Research: BAER and COLLEAGUES,

Listed in Issue 195

Abstract

BAER and COLLEAGUES, Beltsville Human Nutrition Research Center, Agricultural Research Service, USDA, Beltsville, MD 20705, USA. david.baer@ars.usda.gov conducted a double-blind, randomized clinical trial assess the effect of consumption of supplemental whey protein (WP), soy protein (SP), and an isoenergetic amount of carbohydrate (CHO) on body weight and composition in overweight and obese but otherwise healthy participants.

Background

A double-blind, randomized clinical trial was conducted to determine the effect of consumption of supplemental whey protein (WP), soy protein (SP), and an isoenergetic amount of carbohydrate (CHO) on body weight and composition in free-living overweight and obese but otherwise healthy participants.

Methodology

Ninety overweight and obese participants were randomly assigned to 1 of 3 treatment groups for 23 wk: 1) WP; 2) SP (each providing ~56 g/d of protein and 1670 kJ/d); or 3) an isoenergetic amount of CHO. Supplements were consumed as a beverage twice daily. Participants were provided no dietary advice and continued to consume their free-choice diets. Participants' body weight and composition data were obtained monthly. Dietary intake was determined by 24-h dietary recalls collected every 10 d.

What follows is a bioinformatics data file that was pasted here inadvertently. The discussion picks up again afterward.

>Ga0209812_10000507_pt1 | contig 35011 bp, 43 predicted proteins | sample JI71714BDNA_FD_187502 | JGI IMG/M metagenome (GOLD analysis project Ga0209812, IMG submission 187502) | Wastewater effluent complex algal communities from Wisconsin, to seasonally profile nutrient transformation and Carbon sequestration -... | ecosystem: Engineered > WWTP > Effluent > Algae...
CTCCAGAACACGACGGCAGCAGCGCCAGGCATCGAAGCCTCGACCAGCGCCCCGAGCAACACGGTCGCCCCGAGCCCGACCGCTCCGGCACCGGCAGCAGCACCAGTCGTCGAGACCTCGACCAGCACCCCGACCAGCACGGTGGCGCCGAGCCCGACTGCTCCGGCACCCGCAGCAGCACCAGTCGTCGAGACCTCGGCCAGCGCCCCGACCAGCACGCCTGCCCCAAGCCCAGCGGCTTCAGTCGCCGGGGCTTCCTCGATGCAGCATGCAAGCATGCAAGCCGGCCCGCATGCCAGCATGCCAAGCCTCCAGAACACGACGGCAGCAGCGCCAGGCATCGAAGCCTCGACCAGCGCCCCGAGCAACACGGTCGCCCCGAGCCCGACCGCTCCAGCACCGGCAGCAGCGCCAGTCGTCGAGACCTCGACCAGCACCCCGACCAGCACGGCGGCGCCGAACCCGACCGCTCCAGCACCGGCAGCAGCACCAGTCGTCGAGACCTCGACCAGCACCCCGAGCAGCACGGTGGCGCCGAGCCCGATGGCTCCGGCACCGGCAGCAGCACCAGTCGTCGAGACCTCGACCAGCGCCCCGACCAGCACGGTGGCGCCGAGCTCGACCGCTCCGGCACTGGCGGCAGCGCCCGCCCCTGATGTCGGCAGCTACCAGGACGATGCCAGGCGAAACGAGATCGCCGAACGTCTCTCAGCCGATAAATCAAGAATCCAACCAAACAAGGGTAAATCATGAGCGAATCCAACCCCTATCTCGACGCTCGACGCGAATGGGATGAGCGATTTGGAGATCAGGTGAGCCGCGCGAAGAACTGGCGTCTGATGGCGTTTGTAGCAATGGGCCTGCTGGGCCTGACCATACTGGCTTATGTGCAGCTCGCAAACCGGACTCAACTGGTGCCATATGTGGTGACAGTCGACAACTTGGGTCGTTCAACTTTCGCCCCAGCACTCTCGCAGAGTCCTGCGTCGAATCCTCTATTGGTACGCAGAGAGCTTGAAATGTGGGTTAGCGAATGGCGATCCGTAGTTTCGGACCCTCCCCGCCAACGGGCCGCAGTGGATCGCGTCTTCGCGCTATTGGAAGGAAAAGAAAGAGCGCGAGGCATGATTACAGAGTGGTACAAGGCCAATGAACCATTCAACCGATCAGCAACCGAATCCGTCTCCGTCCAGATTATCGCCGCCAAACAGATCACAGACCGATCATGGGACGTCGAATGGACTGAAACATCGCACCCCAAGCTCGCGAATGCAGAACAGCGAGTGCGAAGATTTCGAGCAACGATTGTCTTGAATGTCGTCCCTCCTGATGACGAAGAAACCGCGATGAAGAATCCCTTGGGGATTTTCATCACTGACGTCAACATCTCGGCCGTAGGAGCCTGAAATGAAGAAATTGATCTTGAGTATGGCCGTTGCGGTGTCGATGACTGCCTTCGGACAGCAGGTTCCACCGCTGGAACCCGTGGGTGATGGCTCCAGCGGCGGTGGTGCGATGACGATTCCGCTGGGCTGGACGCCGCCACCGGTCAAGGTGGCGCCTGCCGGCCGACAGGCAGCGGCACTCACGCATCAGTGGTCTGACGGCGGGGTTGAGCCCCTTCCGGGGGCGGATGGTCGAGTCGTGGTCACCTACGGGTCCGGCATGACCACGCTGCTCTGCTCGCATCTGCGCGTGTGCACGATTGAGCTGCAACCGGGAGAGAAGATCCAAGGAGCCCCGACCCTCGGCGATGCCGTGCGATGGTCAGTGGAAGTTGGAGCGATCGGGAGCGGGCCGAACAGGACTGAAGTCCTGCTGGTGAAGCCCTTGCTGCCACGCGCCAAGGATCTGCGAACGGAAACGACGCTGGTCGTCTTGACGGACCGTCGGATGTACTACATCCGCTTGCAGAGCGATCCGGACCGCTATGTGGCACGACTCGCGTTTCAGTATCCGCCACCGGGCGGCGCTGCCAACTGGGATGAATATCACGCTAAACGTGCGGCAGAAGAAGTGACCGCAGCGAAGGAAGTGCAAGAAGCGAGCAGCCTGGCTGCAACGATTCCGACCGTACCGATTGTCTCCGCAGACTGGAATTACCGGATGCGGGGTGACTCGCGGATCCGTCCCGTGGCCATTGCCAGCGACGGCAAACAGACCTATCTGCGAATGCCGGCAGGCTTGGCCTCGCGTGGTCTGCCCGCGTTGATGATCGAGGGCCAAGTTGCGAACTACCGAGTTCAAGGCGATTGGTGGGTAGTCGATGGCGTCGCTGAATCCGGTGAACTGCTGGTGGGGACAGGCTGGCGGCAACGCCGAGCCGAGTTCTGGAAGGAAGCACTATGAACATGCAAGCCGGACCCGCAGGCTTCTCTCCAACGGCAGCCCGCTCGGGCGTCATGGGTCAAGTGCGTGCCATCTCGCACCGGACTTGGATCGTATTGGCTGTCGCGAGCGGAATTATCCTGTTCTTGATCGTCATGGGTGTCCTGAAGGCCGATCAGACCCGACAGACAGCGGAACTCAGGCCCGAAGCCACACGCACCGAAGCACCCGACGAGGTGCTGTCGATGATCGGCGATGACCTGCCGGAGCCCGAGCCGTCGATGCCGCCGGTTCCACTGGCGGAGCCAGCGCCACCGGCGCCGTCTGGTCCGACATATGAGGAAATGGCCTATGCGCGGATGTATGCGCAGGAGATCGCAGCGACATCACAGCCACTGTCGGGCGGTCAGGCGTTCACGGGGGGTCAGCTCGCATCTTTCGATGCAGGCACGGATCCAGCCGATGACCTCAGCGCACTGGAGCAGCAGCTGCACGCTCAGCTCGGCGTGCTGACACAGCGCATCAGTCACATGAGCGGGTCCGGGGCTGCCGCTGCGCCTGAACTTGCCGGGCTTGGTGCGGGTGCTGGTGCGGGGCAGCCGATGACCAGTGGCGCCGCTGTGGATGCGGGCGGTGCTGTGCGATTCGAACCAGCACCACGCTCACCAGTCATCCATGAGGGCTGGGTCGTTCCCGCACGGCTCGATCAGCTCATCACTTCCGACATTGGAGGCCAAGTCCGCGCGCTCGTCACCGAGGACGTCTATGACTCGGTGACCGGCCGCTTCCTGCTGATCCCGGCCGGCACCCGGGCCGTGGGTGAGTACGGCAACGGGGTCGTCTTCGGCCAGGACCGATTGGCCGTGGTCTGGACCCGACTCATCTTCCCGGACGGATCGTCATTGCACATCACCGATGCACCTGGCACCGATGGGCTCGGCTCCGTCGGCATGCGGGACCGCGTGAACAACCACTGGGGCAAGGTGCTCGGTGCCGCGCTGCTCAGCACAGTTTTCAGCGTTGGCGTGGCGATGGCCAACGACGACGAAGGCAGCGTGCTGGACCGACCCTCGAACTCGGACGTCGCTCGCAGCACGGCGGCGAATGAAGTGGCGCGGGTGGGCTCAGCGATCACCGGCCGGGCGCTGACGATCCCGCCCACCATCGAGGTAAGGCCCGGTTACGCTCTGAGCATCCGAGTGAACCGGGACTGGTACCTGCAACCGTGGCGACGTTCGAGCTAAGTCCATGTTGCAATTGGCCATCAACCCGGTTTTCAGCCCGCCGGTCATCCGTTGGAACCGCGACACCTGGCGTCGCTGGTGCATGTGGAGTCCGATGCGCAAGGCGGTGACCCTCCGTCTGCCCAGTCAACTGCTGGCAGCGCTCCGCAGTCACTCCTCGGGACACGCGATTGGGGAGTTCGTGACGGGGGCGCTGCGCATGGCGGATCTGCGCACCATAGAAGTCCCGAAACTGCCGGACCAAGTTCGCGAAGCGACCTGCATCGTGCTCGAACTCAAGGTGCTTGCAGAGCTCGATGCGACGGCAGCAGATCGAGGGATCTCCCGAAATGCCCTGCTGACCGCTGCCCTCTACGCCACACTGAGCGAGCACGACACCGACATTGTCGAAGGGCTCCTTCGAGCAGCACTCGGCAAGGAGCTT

Results

After 23 wk, body weight and composition did not differ between the groups consuming the SP and WP or between SP and CHO; however, body weight and fat mass of the group consuming the WP were lower by 1.8 kg (P < 0.006) and 2.3 kg (P < 0.005), respectively, than the group consuming CHO. Lean body mass did not differ among any of the groups. Waist circumference was smaller in the participants consuming WP than in the other groups (P < 0.05). Fasting ghrelin was lower in participants consuming WP compared with SP or CHO. Through yet-unknown mechanisms, different sources of dietary protein may differentially facilitate weight loss and affect body composition.

Conclusion

Dietary recommendations, especially those that emphasize the role of dietary protein in facilitating weight change, should also address the demonstrated clinical potential of supplemental WP.

References

Baer DJ, Stote KS, Paul DR, Harris GK, Rumpler WV and Clevidence BA. Whey protein but not soy protein supplementation alters body weight and composition in free-living overweight and obese adults. Journal of Nutrition. 141(8):1489-94, Aug 2011. Other ID Source: NLM. PMC3145217.

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